These past few days have been so busy for me: a new project came up and hmmm, well, the project is really busy. The initial plan was for me to do the translation part while my teammates do the testing. My job was to translate their help file from Japanese to English and as you know, my Japanese skills is not yet that good. I know the basics: reading and writing in Hiragana and Katakana and maybe, just maybe a little, understanding simple sentences but when it comes to Kanji characters paired with a lot of technical terms the job seems impossible to do Thanks to the help of IBM King translator, Google translate and Jim Breen’s Text glossing capability, I was able to do my job. During those days that I’m patching the translations, not only did it test my Japanese skills– the most difficult test was on my English vocabulary. After reading the automated translation, my brain cells would try to decipher and create a better sentence from it. It’s quite difficult especially if the original sentence is a bit tricky. It tested my synonym skills as well as the sentence construction part. I received a lot of corrections, mostly on the formatting, but I think I did my job well. Cheers!
After the translation part, we were assigned to fix the remaining bugs that my teammates found earlier last week. It was difficult since the language was C++ and it was developed using Microsoft Visual Studio 2005— a bit old compared to its newer version(2012) and if you are a Visual Studio 2012 baby who uses all the shortcuts and the perks that the advance version can give, you’ll probably gonna have a lot of problem adjusting to the older version.
The problem with bug fixing is that you need some time to investigate on how the program works and how it was coded. If you’re really lucky, a well documented program will really make these steps easier compared to a program haphazardly documented. The week ended with me cringing about the bug that I wasn’t able to fix. It’s quite hurting for any developer when he/she can’t fix a simple bug. It’s frustrating especially if you know that it’s an easy bug– that one tweak or two would do the job but still you can’t get it. It’s disheartening but in the end, you still need to continue. Starting last Monday, the day would end at past midnight. I would leave the office at 2 or 3 am and still I have more work to do. It’s eating a lot of my time and injecting a lot of stress in my life. Last night, or rather this early morning, we were down to one last bug. I had the freedom to call it an overly attached bug; it took away my chance to go to Simala for the first time and my holiday. Hey, that’s two birds with one stone but on a very opposite side. Nevertheless, I guess the attachment did stop today. We were able to stop it and voila! I’m home before 12 midnight.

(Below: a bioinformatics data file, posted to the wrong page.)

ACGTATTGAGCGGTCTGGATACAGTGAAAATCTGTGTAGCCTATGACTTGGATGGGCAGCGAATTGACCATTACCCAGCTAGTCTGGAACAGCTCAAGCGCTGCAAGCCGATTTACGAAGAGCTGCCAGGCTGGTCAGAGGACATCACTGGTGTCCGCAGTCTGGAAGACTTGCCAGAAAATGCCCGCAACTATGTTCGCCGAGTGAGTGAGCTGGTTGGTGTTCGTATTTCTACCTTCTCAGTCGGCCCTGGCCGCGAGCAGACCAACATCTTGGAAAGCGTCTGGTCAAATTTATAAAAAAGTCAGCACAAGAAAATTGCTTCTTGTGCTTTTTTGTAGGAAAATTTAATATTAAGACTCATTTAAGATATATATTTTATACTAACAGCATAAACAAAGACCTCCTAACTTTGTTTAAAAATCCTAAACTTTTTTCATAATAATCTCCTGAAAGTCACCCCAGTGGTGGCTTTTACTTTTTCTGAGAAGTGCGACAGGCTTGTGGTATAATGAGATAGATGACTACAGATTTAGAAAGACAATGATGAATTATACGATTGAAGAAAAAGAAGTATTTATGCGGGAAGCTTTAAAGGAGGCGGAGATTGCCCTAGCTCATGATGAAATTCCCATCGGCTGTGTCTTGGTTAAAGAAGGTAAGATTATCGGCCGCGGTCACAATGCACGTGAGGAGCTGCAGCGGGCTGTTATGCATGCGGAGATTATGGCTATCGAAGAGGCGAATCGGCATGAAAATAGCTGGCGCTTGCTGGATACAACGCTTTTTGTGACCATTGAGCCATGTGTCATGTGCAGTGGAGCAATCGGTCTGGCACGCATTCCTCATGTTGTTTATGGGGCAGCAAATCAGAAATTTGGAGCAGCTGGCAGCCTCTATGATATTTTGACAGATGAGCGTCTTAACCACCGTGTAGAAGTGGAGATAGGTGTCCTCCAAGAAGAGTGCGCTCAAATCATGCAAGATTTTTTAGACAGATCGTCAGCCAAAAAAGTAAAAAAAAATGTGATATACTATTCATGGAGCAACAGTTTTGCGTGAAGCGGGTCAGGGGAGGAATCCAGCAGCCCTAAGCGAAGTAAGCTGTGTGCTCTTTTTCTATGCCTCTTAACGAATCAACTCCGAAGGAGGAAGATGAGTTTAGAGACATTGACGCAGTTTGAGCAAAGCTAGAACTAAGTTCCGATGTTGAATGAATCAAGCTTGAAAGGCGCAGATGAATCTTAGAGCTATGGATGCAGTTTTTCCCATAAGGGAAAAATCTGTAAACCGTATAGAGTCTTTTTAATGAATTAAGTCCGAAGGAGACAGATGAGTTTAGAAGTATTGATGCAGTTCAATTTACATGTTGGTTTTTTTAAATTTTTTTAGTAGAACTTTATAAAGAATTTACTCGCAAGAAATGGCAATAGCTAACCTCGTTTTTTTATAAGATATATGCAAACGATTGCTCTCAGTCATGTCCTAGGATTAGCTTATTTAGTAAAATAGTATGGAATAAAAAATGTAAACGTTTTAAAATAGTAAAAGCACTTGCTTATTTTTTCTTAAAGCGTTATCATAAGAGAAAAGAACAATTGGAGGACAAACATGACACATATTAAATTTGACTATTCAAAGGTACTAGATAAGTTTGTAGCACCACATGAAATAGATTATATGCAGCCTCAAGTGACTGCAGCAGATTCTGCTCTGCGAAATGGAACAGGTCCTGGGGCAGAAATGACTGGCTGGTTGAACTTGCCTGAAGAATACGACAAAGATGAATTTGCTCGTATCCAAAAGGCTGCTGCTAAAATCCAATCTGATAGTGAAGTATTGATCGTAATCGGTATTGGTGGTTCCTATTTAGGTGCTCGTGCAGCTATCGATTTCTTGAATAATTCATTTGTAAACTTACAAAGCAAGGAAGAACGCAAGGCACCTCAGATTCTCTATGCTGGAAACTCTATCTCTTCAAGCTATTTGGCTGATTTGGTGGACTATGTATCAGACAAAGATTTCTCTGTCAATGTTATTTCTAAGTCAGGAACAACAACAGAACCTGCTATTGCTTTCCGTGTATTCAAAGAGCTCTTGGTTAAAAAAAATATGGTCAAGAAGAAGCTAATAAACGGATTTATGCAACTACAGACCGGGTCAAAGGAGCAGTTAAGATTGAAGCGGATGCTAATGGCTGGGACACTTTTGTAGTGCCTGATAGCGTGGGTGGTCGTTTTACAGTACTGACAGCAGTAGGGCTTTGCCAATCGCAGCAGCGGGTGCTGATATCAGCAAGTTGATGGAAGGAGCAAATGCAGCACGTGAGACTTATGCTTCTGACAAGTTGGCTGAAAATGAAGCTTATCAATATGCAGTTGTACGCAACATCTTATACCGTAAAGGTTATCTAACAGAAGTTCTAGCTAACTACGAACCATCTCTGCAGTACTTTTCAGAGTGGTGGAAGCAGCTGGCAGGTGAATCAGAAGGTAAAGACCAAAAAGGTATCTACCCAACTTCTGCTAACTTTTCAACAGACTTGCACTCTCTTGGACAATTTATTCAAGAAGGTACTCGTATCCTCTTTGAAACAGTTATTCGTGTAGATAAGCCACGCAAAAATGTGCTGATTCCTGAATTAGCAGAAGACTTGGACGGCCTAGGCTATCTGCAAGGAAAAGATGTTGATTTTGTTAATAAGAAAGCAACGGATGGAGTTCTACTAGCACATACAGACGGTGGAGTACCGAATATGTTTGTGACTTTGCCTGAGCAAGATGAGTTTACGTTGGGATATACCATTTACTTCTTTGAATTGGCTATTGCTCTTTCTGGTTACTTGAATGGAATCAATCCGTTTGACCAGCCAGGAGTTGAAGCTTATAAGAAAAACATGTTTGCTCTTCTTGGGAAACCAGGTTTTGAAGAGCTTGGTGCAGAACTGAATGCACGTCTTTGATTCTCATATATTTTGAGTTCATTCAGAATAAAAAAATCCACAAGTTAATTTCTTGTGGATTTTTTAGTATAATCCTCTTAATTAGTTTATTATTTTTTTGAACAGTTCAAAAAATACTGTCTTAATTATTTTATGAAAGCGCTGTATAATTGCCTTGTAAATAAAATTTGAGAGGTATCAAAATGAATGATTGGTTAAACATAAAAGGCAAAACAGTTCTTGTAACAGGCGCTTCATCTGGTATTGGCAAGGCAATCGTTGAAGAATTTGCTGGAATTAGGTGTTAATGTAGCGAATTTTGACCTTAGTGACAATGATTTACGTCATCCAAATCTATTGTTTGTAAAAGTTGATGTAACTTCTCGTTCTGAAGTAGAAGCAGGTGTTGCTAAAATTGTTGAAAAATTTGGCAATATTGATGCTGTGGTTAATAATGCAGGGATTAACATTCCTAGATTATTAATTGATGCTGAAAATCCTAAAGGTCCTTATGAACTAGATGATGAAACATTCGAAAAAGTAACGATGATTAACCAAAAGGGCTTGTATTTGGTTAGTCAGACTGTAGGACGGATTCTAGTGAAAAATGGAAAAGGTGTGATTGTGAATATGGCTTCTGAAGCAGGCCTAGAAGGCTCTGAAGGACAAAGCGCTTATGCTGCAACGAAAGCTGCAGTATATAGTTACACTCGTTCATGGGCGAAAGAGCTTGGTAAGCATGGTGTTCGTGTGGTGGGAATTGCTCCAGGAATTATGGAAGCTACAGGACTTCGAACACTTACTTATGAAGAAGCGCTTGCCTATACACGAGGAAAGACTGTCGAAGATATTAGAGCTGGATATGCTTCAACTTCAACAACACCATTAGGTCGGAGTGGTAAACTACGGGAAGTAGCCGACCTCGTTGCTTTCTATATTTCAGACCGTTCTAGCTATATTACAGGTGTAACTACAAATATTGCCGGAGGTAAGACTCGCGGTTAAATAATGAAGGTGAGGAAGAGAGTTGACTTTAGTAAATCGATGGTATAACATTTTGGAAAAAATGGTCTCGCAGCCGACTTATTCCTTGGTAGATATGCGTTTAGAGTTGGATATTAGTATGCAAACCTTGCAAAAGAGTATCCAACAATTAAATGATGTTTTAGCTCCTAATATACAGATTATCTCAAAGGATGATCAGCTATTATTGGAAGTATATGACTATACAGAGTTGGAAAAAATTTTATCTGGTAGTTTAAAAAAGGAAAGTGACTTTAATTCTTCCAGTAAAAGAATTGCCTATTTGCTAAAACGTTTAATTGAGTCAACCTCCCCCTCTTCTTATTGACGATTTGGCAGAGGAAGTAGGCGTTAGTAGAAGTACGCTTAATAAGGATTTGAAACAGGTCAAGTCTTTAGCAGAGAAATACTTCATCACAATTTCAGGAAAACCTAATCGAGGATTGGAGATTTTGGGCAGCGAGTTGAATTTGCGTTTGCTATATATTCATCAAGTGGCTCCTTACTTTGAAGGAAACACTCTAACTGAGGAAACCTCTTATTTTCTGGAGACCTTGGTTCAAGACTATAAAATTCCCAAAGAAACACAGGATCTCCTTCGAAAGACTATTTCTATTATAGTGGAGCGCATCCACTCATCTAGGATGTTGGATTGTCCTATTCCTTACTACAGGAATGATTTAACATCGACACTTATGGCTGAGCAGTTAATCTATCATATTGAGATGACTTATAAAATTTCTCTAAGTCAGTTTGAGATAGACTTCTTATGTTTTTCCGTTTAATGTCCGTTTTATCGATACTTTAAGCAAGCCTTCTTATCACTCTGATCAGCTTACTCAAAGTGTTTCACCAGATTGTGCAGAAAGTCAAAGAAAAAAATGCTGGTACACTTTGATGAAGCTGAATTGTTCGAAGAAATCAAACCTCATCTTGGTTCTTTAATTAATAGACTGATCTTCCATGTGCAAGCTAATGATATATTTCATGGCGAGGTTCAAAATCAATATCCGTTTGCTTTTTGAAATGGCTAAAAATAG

During lunchtime yesterday, my friend told me that I should sew my own dress instead of buying a lot of dress. I laugh at his suggestion and went on to eat lunch. When I went back to the office, I browse in the usual Yahoo news and saw a post about a college student owning a purse company and being one of the top entrepreneur of today because she sews her own purse. It really amazed me and as a result, thoughts of being able to sew dance in my mind most of the afternoon. During my breaks, I’ll browse and list down the things that I should buy if I want to learn the basic of sewing.
I list down those things and imagined the look of my imaginary sewing kit. I made a list but I wasn’t able to go to the mall (though the front of the office is a mall) to buy those things. I want to learn how to sew, maybe it’s high time that I discover another hobby or a recreational activity. As of the moment, the list for recreations are: soccer, jogging, yoga and blogging. I still need a lot of inspiration to read a book again.
I hope I’ll be able to purchase the kit tomorrow and start sewing. The sooner I begin, the sooner I’ll be able to put on a new dress.:D